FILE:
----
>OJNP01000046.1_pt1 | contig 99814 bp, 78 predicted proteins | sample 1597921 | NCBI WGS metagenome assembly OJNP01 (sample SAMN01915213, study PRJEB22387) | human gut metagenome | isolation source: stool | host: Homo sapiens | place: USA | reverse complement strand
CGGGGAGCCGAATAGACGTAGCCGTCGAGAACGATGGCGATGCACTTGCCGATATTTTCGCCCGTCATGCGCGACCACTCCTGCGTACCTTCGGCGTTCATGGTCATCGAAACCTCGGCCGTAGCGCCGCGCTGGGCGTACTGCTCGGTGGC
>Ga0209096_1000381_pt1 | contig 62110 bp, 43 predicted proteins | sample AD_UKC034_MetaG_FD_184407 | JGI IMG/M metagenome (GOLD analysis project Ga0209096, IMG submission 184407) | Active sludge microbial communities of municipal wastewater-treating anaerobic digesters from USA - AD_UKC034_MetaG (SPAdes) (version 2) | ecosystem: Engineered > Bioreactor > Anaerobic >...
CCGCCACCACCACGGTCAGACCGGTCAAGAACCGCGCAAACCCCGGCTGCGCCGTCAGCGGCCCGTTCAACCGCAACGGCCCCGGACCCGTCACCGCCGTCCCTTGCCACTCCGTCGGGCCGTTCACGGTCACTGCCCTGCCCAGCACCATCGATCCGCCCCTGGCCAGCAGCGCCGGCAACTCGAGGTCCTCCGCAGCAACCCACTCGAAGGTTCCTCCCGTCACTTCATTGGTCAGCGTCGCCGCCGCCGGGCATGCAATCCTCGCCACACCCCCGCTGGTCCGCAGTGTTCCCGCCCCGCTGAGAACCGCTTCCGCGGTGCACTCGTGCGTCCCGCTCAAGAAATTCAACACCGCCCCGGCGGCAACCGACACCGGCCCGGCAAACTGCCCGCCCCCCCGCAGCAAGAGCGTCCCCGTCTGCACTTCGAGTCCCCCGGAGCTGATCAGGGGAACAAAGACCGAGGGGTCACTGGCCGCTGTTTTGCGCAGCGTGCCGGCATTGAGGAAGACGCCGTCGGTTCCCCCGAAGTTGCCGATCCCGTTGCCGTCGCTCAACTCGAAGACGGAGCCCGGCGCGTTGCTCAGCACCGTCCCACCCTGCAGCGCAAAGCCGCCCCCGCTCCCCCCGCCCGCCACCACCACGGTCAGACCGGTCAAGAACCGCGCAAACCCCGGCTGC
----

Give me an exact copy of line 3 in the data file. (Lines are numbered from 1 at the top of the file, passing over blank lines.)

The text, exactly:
>Ga0209096_1000381_pt1 | contig 62110 bp, 43 predicted proteins | sample AD_UKC034_MetaG_FD_184407 | JGI IMG/M metagenome (GOLD analysis project Ga0209096, IMG submission 184407) | Active sludge microbial communities of municipal wastewater-treating anaerobic digesters from USA - AD_UKC034_MetaG (SPAdes) (version 2) | ecosystem: Engineered > Bioreactor > Anaerobic >...